Women of color have been hit especially hard by the Supreme Court’s decision, as maternal mortality and morbidity have disproportionately impacted Black and Indigenous women.

“When you restrict access to contraception and safe, legal abortions… it’s going to contribute to more deaths and morbidities,” Dr. Amy Raines-Milenkov, associate professor at the University of North Texas Health Science Center at Fort Worth and director of UNT’s Healthy Start program, told Latino Rebels.

“What we have seen is an increase in Hispanic maternal mortality,” she said.

Rodriguez explained that, along with Black and Indigenous people, immigrant women are also at an elevated risk for maternal mortality and morbidity.

“Many of our immigrant community members [are facing] not only existing barriers [like] not having insurance coverage or access to healthcare,” she said, “but also there’s very practical barriers for them to be able to move around to get the care that they need.”

NBC Latino reported that states that have trigger laws —meant to institute abortion restrictions once Roe was overturned— are more likely to have higher rates of uninsured women living below the poverty line, and 33 percent of Latinos in states with trigger bans lack health insurance.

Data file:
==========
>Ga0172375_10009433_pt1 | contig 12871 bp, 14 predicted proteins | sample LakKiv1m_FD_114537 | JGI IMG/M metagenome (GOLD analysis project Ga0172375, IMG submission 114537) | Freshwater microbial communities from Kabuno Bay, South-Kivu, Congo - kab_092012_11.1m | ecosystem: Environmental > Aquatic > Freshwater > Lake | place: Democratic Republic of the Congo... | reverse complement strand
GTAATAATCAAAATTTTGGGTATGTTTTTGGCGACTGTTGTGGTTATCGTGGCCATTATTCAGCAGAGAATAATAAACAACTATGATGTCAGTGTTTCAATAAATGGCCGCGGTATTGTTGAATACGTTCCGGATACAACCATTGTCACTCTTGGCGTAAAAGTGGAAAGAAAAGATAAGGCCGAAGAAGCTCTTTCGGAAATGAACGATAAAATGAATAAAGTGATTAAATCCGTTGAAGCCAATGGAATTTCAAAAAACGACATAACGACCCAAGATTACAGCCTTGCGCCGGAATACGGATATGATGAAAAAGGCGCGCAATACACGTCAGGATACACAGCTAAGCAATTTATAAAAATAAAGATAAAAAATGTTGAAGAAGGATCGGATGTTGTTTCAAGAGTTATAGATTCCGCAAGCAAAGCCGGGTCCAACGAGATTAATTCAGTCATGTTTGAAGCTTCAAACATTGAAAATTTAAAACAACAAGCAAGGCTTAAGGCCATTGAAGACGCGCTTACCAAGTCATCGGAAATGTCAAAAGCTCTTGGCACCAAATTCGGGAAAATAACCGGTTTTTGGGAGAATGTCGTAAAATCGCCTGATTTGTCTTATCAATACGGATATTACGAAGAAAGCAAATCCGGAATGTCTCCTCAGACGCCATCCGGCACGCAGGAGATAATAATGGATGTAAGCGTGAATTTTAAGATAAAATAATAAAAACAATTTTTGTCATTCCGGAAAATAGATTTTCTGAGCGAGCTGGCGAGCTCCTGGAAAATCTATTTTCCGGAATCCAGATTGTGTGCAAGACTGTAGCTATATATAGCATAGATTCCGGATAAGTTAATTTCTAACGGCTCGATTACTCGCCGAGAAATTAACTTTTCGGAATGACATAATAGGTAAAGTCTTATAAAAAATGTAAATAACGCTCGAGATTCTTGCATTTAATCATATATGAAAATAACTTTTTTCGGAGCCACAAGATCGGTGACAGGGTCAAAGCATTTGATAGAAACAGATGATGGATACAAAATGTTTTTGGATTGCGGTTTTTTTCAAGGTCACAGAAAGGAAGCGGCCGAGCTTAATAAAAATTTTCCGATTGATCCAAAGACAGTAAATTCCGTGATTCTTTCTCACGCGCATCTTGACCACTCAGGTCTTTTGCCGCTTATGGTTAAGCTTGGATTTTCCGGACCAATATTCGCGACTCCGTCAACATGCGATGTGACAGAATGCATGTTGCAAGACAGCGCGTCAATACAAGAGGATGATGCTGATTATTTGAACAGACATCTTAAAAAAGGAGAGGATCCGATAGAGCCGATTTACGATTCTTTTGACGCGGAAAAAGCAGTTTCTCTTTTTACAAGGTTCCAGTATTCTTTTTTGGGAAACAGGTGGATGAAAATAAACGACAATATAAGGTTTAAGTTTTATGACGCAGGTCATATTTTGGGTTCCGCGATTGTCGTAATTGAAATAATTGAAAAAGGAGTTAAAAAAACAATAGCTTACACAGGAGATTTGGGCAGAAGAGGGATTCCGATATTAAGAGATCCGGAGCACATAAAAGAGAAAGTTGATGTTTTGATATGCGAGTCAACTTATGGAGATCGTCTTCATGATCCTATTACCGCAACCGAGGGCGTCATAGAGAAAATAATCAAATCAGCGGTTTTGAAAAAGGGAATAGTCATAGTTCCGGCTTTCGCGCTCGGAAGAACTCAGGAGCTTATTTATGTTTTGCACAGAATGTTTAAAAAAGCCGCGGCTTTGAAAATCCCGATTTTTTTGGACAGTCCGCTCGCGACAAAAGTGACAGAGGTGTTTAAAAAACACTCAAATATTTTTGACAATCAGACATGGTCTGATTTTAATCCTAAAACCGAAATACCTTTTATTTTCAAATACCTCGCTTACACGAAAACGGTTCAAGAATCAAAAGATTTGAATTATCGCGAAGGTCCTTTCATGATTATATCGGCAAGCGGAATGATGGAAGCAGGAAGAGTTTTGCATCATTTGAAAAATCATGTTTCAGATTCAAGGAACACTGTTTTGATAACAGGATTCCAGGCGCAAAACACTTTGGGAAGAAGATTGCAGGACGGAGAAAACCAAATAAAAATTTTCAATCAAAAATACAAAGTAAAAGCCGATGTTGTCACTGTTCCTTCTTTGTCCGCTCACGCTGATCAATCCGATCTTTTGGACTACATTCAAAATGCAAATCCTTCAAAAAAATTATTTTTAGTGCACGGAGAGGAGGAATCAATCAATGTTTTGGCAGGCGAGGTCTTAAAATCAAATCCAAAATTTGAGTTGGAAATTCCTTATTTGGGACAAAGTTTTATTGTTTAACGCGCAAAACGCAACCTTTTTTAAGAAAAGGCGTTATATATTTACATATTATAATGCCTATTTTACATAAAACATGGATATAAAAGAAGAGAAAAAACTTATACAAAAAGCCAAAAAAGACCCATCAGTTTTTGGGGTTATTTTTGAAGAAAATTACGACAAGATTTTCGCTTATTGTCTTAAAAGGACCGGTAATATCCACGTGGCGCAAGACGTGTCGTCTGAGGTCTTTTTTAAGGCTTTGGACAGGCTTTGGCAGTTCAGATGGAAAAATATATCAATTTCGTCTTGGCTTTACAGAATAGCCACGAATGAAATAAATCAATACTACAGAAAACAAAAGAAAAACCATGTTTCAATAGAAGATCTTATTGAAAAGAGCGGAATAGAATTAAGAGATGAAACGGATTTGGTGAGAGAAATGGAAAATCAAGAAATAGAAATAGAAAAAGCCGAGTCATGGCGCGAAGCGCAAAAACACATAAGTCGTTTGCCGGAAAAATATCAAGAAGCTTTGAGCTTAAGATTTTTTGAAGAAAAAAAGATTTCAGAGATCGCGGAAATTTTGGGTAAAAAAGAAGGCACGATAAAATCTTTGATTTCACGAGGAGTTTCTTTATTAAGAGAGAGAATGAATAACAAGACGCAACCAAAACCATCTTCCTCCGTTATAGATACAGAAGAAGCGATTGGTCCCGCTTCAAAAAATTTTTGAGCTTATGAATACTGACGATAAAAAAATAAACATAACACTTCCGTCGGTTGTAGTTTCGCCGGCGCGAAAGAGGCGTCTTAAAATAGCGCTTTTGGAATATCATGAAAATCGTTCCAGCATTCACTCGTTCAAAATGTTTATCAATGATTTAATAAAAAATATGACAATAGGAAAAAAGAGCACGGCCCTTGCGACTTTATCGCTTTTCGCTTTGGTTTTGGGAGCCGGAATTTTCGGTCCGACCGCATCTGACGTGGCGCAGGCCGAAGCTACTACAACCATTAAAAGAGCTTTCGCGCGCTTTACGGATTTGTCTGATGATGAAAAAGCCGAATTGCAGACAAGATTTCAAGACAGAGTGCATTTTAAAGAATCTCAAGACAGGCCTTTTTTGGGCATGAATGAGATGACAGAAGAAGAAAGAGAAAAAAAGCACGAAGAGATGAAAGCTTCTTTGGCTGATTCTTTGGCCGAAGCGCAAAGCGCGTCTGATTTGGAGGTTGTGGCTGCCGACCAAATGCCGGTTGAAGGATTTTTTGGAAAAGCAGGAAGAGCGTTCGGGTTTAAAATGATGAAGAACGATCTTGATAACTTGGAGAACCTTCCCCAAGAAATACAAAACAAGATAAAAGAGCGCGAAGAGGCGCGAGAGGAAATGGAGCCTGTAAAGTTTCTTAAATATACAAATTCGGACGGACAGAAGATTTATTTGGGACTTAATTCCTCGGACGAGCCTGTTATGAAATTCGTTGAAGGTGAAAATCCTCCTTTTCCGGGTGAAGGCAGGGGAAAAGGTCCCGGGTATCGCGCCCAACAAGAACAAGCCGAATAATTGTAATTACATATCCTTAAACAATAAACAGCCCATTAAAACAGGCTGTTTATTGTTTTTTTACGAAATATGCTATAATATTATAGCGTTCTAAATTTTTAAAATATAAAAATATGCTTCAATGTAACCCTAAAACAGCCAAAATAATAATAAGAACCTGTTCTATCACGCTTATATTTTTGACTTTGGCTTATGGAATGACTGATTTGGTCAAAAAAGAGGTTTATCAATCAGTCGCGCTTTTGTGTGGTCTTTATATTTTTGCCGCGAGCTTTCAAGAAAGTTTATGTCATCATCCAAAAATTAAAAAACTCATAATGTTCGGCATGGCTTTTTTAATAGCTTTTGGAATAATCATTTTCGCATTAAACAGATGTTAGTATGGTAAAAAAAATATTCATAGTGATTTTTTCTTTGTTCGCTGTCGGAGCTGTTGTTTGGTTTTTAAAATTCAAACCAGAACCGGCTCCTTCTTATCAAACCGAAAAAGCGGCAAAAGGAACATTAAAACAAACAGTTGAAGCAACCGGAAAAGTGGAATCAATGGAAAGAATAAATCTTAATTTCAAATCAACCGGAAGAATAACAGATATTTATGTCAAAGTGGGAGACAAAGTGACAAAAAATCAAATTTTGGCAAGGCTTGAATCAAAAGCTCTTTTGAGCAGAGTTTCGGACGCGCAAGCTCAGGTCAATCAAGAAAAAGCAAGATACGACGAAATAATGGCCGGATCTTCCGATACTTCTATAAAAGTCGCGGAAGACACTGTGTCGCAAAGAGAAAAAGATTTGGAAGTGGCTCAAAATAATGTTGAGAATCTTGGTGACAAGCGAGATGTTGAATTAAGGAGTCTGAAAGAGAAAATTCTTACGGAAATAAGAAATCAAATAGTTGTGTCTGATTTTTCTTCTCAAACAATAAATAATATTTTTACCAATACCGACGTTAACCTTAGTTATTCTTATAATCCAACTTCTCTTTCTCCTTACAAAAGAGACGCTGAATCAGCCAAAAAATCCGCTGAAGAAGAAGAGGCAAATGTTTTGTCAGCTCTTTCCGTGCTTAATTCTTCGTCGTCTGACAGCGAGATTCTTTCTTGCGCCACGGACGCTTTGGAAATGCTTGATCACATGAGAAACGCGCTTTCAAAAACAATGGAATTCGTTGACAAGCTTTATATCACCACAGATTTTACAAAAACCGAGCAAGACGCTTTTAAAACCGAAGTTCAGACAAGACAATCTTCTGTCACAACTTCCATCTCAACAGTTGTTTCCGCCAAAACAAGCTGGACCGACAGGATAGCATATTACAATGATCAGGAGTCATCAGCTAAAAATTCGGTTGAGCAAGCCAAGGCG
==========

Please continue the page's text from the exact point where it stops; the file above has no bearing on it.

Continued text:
“The reversal of Roe v. Wade is really detrimental to women, and if we’re trying to reduce maternal mortality… this is step back—a big step back,” Raines-Milenkov said.

There is widespread support for abortion access among Latinos and throughout the United States. Approximately 50 percent of Latina voters believe abortion should be legal in all cases, and 80 percent think pregnant women should be able to terminate a pregnancy without fear of prosecution, according to a joint survey conducted by the National Latina Institute for Reproductive Justice.